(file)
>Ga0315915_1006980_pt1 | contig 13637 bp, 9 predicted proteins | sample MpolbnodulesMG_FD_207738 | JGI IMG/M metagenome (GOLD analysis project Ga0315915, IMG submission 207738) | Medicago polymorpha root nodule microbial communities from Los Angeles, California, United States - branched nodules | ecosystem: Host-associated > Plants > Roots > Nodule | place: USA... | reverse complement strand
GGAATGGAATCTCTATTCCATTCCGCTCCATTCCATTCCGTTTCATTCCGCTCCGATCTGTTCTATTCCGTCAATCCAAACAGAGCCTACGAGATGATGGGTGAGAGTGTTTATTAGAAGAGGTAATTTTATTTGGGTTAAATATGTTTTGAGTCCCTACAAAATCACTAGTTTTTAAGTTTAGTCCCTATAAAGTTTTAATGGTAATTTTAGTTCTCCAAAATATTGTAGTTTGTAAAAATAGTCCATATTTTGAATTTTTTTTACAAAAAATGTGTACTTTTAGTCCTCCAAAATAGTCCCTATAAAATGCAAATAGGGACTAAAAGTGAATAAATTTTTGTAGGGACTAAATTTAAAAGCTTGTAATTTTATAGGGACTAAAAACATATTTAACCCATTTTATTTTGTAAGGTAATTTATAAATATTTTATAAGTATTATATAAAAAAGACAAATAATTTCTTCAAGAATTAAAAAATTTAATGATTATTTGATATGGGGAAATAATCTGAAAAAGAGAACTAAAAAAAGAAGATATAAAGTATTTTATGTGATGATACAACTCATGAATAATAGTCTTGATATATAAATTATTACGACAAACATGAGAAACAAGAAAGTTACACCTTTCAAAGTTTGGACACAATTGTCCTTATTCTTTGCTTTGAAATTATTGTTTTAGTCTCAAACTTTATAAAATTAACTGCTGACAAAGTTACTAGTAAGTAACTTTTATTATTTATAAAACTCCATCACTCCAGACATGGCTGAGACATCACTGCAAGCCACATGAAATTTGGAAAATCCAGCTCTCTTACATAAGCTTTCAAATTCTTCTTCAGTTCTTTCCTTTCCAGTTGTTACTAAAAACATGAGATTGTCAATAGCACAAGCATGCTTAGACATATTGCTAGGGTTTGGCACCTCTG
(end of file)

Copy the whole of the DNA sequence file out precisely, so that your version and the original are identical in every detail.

>Ga0315915_1006980_pt1 | contig 13637 bp, 9 predicted proteins | sample MpolbnodulesMG_FD_207738 | JGI IMG/M metagenome (GOLD analysis project Ga0315915, IMG submission 207738) | Medicago polymorpha root nodule microbial communities from Los Angeles, California, United States - branched nodules | ecosystem: Host-associated > Plants > Roots > Nodule | place: USA... | reverse complement strand
GGAATGGAATCTCTATTCCATTCCGCTCCATTCCATTCCGTTTCATTCCGCTCCGATCTGTTCTATTCCGTCAATCCAAACAGAGCCTACGAGATGATGGGTGAGAGTGTTTATTAGAAGAGGTAATTTTATTTGGGTTAAATATGTTTTGAGTCCCTACAAAATCACTAGTTTTTAAGTTTAGTCCCTATAAAGTTTTAATGGTAATTTTAGTTCTCCAAAATATTGTAGTTTGTAAAAATAGTCCATATTTTGAATTTTTTTTACAAAAAATGTGTACTTTTAGTCCTCCAAAATAGTCCCTATAAAATGCAAATAGGGACTAAAAGTGAATAAATTTTTGTAGGGACTAAATTTAAAAGCTTGTAATTTTATAGGGACTAAAAACATATTTAACCCATTTTATTTTGTAAGGTAATTTATAAATATTTTATAAGTATTATATAAAAAAGACAAATAATTTCTTCAAGAATTAAAAAATTTAATGATTATTTGATATGGGGAAATAATCTGAAAAAGAGAACTAAAAAAAGAAGATATAAAGTATTTTATGTGATGATACAACTCATGAATAATAGTCTTGATATATAAATTATTACGACAAACATGAGAAACAAGAAAGTTACACCTTTCAAAGTTTGGACACAATTGTCCTTATTCTTTGCTTTGAAATTATTGTTTTAGTCTCAAACTTTATAAAATTAACTGCTGACAAAGTTACTAGTAAGTAACTTTTATTATTTATAAAACTCCATCACTCCAGACATGGCTGAGACATCACTGCAAGCCACATGAAATTTGGAAAATCCAGCTCTCTTACATAAGCTTTCAAATTCTTCTTCAGTTCTTTCCTTTCCAGTTGTTACTAAAAACATGAGATTGTCAATAGCACAAGCATGCTTAGACATATTGCTAGGGTTTGGCACCTCTG